Yet, despite the Western origins of many elements of this conspiracy theory, Pakistan’s complex place in the geopolitical stage after the attacks of September 11, 2001, and its uneasy relationship with the United States ever since, have made it a fertile sociological ground for conspiracy mongering. In this article, we will review some of the historical and sociological background to the polio vaccine conspiracy theory in Pakistan.


The history of conspiracy theories regarding vaccinations goes back to the very first vaccine. The word vaccine comes from the Latin vaccinae, meaning “of the cow.” The word was originally created by Edward Jenner, an 18th Century English country gentleman. At the time, smallpox was rampant throughout Europe. In fact, smallpox was only officially eradicated in 1980 but, by far, it has been the disease that has killed the greatest number of human beings [9].

Jenner had many scientific interests; however, given the frequent devastation of smallpox, Jenner sought to explore ways of preventing the disease. His social interactions with English farmers and cattle herders led him to discover that those people who were in frequent contact with cows had a lower propensity to suffer from smallpox. He was aware of the folk wisdom that claims that cowpox (a disease that causes blisters on cows’ udders) can prevent against smallpox in humans. Jenner thus proceeded to expose farmers who had suffered cowpox to the smallpox virus. None were infected. He then deliberately infected a boy with cowpox and then exposed him to smallpox. The boy did not get sick; thus, the first vaccine was born [10].

Needless to say, Jenner’s contribution to the history of medicine was monumental, though it is very doubtful that it complied with ethical standards [11]. Jenner carried out the experiment on a healthy young boy, without being certain in advance what the results would be. Clearly, the boy did not have the capacity to give informed consent, a cardinal principle in medical ethics to be an experimental subject. Had the experiment gone bad, great damage would have been done, as the boy was healthy prior to the experiment.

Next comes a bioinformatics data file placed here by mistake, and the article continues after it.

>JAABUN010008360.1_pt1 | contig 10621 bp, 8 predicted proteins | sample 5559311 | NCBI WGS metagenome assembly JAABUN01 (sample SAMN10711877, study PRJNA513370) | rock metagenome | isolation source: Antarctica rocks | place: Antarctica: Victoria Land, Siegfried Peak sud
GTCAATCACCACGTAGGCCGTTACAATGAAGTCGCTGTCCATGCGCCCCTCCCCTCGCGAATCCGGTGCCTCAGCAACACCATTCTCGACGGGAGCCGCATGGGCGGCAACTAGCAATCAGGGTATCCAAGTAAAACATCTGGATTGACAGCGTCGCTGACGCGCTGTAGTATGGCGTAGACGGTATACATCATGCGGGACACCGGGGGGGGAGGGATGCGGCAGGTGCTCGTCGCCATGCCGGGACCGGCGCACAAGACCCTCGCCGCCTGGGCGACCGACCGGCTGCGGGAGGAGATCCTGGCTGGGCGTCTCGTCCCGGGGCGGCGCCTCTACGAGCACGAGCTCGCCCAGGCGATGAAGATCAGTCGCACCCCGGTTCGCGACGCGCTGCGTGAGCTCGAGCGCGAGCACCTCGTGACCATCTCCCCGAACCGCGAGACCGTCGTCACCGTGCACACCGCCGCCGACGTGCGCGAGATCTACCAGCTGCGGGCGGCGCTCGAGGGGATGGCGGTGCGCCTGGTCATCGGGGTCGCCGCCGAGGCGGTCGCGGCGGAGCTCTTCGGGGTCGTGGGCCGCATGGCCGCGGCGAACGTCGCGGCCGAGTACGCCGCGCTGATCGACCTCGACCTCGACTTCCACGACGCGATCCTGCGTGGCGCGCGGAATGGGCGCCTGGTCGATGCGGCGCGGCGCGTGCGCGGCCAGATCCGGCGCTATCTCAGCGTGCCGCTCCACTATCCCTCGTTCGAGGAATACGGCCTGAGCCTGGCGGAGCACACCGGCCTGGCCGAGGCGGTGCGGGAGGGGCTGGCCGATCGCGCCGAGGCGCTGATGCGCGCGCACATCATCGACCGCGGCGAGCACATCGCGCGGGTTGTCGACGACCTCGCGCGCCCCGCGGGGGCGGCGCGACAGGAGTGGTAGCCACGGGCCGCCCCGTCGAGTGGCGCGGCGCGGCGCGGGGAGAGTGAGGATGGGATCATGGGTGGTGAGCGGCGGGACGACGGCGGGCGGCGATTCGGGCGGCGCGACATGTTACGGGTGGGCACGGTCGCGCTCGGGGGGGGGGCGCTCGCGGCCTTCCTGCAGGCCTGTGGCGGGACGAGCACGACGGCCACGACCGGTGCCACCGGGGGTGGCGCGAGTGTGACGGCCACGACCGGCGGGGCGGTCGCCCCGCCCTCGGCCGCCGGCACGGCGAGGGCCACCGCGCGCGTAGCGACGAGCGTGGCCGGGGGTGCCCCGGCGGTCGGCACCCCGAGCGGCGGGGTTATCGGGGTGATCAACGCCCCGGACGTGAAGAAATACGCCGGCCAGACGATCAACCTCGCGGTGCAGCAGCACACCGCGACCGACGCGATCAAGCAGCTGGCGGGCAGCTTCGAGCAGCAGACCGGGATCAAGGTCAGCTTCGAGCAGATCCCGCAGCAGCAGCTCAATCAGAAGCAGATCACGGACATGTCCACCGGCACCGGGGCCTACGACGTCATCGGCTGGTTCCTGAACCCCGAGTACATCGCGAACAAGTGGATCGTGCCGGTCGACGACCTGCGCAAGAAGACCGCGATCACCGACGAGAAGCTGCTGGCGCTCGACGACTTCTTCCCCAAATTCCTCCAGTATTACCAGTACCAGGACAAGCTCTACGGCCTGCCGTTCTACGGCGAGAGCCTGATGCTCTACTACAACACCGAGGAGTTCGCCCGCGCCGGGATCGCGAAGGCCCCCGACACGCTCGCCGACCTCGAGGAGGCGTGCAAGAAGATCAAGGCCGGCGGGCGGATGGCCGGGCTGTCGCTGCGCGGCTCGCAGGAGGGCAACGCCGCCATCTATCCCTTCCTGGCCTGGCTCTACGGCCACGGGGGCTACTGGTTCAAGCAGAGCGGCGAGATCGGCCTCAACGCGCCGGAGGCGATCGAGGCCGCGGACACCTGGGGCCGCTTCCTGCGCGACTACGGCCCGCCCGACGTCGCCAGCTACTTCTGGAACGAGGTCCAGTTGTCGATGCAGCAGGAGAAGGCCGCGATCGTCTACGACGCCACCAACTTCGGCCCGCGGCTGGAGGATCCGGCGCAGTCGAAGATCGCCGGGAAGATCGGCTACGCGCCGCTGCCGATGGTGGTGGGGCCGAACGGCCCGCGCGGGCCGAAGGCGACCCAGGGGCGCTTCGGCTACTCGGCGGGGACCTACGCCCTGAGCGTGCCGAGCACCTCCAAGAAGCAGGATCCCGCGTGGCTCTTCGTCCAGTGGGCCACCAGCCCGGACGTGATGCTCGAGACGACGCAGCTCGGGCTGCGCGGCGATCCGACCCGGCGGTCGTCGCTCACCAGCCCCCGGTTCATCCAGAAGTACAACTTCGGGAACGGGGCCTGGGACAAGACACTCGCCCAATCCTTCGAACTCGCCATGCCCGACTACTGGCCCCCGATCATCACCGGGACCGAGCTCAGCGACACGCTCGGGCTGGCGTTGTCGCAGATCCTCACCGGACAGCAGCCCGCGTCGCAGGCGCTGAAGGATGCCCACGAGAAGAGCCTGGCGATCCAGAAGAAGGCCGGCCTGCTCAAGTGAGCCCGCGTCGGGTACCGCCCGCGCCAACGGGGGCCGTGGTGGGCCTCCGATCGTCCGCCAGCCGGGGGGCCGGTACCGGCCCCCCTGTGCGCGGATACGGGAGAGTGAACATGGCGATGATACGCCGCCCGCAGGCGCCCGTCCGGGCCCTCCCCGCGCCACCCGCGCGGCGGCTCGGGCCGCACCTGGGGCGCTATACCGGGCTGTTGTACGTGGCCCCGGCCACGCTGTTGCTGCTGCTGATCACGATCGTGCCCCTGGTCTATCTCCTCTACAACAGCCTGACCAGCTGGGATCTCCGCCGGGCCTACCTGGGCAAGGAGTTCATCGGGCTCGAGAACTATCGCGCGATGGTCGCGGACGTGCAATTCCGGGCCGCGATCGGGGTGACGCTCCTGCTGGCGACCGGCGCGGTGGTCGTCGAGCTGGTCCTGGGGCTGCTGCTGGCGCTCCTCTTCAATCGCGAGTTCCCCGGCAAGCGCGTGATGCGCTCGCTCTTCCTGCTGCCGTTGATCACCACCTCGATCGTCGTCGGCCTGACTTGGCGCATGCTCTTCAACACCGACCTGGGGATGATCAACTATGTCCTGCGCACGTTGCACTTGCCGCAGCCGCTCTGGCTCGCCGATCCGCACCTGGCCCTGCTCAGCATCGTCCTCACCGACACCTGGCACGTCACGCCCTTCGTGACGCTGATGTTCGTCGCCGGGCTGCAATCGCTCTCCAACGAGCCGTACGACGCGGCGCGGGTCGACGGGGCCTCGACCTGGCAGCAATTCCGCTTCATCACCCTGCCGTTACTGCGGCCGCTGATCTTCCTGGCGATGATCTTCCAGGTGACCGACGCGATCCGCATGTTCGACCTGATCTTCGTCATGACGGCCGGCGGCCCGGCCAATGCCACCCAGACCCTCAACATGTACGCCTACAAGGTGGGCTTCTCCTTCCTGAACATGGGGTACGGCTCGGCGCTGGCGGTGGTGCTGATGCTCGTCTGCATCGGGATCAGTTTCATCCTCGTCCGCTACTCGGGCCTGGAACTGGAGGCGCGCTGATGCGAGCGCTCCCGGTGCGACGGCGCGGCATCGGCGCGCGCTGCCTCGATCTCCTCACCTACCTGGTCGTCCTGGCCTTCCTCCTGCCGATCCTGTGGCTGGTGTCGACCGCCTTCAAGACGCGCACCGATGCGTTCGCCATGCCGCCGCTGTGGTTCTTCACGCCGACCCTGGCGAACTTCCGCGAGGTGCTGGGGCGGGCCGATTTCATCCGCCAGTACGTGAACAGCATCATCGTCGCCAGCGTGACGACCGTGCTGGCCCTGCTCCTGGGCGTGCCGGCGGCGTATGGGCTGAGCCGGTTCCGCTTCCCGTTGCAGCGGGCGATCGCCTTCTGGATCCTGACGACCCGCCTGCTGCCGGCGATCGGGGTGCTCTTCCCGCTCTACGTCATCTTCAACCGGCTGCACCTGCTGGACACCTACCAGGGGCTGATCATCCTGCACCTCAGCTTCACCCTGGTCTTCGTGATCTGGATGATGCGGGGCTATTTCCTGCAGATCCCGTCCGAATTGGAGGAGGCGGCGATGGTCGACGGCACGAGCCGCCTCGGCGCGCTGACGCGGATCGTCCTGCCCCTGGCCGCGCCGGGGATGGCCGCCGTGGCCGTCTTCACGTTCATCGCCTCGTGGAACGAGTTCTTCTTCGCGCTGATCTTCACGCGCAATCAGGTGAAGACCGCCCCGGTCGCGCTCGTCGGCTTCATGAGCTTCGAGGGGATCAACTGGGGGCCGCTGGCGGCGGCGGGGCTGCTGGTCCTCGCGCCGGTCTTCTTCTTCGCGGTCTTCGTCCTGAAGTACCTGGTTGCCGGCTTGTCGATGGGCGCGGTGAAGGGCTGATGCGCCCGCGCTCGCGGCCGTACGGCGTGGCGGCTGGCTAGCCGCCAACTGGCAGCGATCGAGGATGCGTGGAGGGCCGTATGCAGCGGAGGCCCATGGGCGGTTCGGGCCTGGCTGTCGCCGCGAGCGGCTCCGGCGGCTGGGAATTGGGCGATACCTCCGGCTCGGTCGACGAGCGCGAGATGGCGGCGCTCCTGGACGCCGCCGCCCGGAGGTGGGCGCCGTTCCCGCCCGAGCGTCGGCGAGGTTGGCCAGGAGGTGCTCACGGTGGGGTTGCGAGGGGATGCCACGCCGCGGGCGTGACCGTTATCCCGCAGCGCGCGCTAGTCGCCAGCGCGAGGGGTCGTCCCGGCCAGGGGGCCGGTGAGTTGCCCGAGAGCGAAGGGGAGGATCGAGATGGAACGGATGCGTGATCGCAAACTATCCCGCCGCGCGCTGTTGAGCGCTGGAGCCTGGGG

Perhaps this troublesome moral aspect of Jenner’s achievement was an important factor in the public’s reaction to his proposed method of curing smallpox. The fact that an apparently risky procedure was done on a healthy boy aroused many moral suspicions, even if, indeed, time proved that Jenner was right.

Vaccines are, for the most part, administered during childhood. At that age, individuals cannot truly give consent, which makes vaccines morally suspicious among some people. To a certain extent, this may be the case with the mistrust of polio vaccination in Pakistan. Furthermore, Jenner’s procedure seemed very counterintuitive at the time. How could exposure to a similar virus actually prevent a disease as deadly as smallpox? We now know how vaccines work. They stimulate the immune system [12]. During Jenner’s time, this was not fully understood; thus, it was comprehensible that people exhibited distrust of a cure that does not seem to be altogether different from the disease itself.

Indeed, Jenner’s innovation was not immediately well-received. Certain religious groups argued that men should not alter God’s plan. The fact that the cure for smallpox came from ill cows disgusted many. There were further concerns about what unforeseen consequences such a medical procedure could also bring forth.

In the scientific community, Jenner’s innovation was quickly accepted, and public health officials soon realized that the only effective way of controlling smallpox was by imposing mandatory vaccination, as in the Compulsory Vaccination Acts of the 1850s passed by the British Parliament [13]. Being inspired by the strong British tradition of individual autonomy and liberty, the laws were eventually opposed by groups who sought to resist mandatory vaccination. These vaccination groups soon spread beyond Great Britain in the late 19th Century.

The original anti-vaccination campaign was derived from a basic political argument that claims that individuals are entitled to control of their own body and, thus, it is oppressive to impose mandatory vaccination. However, as too often has been the case, anti-vaccination campaigns have been far more driven by irrational and emotional appeals. Even during Jenner’s time, his critics claimed that recipients of the smallpox vaccine could grow horns, implying a falsified notion that vaccinated individuals would become cow-like as a result of the cowpox virus in their system [14]. Ultimately, of course, the smallpox vaccination was successful, and the disease was ultimately eradicated in the late 1970s [15]. However, since then, the same anti-vaccination arguments have been constructed against vaccines of other diseases.